Still others race after big thrills and big money, risking the loss of heart, soul and mind in the process.
But there is always hope because God is always saint-searching, always reaching out, especially to those who are lost, as Jesus’ life testified, inviting all into the new life of loving God and neighbor.
Author and theologian Kathleen Norris, says salvation begins — in the sudden awareness that a particular path is leading to death, the naming of something as “wrong,” and taking steps to turn away from it.
Salvation is continued in the unexpected and astounding grace of God to continue freeing people from whatever is holding them in bondage or preventing them from continuing to become all they are meant to be in Christ.
The way back to the right path — the kin-dom path — always begins at the very same place:
At the point where God in Christ reaches across miles of missteps and a multitude of failures and frustrations, and wraps healing arms around the shoulders of wayward, seeking souls, guiding them forward on the best path.
This is what God did for Franny Crosby in her life; her hymn compositions, advocacy for the blind, and rescue mission work are expressions of her response.
God is on a saint search, and it is not only perfect people who are going to be found.
There may be some who are born with the natural ability to love God with the totality of heart, soul, mind and strength, 24/7/365 — but for most of us, this passion and power come only after we discover that God has always loved us, and that this love precedes our own.
And all God asks of us, as Jesus said, is that we respond with that same level of passion … loving God in return with all our heart, soul, mind and strength … and loving our neighbors as ourselves.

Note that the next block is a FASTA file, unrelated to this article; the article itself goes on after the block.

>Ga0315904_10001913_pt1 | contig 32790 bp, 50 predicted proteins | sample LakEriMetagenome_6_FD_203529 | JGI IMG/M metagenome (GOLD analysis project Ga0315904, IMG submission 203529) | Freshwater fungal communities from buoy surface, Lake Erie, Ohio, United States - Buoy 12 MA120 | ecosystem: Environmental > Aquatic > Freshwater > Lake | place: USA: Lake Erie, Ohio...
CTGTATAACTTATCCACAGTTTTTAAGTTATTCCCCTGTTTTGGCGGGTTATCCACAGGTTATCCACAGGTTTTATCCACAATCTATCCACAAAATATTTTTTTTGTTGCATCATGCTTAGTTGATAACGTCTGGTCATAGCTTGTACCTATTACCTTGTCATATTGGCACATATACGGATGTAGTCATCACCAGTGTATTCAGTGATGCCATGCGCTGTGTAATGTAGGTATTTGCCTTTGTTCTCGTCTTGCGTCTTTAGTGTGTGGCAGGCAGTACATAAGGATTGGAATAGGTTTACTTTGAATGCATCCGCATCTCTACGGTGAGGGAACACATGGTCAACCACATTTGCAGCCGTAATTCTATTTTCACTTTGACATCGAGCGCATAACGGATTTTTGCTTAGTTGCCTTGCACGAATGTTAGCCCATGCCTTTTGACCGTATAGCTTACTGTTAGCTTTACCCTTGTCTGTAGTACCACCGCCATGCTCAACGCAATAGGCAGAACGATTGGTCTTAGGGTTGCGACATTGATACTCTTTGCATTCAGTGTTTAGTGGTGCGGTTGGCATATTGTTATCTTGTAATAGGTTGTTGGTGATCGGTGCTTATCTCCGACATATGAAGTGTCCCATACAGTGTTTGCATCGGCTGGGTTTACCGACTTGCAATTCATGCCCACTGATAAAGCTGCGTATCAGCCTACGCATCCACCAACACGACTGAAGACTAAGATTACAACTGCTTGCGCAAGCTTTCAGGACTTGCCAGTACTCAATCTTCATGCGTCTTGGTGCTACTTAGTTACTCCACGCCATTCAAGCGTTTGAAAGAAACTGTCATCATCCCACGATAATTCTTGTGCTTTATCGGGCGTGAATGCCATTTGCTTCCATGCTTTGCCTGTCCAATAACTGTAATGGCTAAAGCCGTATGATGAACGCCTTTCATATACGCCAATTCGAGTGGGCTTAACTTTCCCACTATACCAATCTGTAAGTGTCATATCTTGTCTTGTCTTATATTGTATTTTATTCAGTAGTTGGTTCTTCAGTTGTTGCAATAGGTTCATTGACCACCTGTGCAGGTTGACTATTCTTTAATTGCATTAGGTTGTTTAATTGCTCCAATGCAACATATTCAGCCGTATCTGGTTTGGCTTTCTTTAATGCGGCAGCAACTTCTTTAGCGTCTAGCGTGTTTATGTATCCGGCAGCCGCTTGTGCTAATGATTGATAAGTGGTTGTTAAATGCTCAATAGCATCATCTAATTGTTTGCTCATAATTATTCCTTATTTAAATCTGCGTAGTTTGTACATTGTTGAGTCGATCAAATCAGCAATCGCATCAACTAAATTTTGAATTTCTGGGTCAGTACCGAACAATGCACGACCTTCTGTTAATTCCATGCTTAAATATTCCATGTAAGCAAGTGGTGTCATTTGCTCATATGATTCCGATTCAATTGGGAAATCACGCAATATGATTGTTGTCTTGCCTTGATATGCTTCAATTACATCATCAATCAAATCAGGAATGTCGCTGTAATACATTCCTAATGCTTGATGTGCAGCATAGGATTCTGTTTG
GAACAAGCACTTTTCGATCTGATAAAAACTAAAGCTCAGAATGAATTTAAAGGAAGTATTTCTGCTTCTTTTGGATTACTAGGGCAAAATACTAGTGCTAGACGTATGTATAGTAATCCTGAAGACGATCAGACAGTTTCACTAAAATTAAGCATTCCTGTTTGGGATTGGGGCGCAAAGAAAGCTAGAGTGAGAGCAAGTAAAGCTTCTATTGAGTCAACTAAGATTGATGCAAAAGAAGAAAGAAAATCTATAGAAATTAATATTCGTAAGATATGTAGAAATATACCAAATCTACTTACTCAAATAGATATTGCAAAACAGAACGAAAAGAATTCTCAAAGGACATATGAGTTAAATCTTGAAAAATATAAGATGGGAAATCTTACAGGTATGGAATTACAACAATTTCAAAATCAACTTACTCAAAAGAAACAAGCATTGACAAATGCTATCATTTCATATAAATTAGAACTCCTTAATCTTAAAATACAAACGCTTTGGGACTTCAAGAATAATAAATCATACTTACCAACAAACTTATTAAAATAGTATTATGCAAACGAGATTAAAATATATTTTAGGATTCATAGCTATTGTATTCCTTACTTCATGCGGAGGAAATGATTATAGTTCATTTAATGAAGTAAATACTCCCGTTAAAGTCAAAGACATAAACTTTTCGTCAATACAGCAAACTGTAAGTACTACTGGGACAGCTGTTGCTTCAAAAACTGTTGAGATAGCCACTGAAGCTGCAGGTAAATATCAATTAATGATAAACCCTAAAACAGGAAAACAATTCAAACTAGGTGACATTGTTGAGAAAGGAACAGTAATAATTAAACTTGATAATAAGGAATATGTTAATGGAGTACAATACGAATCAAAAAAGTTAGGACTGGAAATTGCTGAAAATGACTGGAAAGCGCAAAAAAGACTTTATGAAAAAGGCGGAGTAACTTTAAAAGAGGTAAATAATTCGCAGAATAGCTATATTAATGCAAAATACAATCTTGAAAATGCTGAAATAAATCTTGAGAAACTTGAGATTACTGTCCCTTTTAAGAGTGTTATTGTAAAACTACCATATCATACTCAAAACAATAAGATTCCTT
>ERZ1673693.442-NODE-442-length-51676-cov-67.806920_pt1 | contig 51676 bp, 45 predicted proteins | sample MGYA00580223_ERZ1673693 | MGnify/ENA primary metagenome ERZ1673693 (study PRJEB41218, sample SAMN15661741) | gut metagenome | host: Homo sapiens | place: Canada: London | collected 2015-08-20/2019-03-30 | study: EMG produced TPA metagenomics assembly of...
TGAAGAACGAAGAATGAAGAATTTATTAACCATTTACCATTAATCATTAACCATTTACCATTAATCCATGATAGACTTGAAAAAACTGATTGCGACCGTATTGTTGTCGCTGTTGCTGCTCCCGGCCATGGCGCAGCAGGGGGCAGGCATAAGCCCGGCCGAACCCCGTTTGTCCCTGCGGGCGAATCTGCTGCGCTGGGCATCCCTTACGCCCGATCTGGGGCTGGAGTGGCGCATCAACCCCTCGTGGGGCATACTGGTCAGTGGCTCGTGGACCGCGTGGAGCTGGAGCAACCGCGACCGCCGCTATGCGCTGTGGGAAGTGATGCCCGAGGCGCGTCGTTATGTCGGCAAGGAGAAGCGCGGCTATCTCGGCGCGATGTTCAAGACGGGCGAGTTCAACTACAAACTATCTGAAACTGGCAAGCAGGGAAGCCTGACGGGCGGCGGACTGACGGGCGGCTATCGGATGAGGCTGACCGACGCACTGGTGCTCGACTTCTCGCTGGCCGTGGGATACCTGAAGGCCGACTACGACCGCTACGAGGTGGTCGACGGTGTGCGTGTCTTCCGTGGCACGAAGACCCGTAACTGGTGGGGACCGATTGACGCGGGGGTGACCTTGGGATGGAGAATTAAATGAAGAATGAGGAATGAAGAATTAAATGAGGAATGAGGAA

It does not take great or heroic acts to put love of God and neighbor into practice.
One of my favorite saintly stories:
During the course of earning her master’s degree, [a woman] found it necessary to commute several times a week from Victory [Vermont] to the state university in Burlington, a good hundred miles away. Coming home late at night, she would see an old man sitting by the side of her road. He was always there, in subzero temperatures, in stormy weather, no matter how late she returned. He made no acknowledgment of her passing. The snow settled on his cap and shoulders as if he were merely another gnarled old tree.
She often wondered what brought him to that same spot every evening — what stubborn habit, private grief or mental disorder. I wonder if she didn’t sometimes begin to doubt her senses, or believe in ghosts.
Finally, she asked a neighbor of hers, “Have you ever seen an old man who sits by the road late at night?”
“Oh, yes,” said her neighbor, “many times.”
“Is he … a little touched upstairs? Does he ever go home?”
“He’s no more touched than you or me,” her neighbor laughed. “And he goes home right after you do. You see, he doesn’t like the idea of you driving by yourself out late all alone on these back roads, so every night he walks out to wait for you.
When he sees your taillights disappear around the bend, and he knows you’re okay, he goes home to bed.”
There are many “saints” like this anonymous neighbor, people who are never officially recognized for their love of God and other people.
You have named of the saints of St. Nicholas for me over the last year: Tommeye Reed and Snooky Johnson are two names that come to mind.
Who are some others? Please, leave their names in the comments and say a prayer for each of them.
“What makes the temptation of power so seemingly irresistible? Maybe it is that power offers an easy substitute for the hard task of love. It seems easier to be God than to love God, easier to control people than to love people, easier to own life than to love life. Jesus asks, “Do you love me?” We ask, “Can we sit at your right hand and your left hand in your kingdom?” (Matthew 20:21). … We have been tempted to replace love with power.”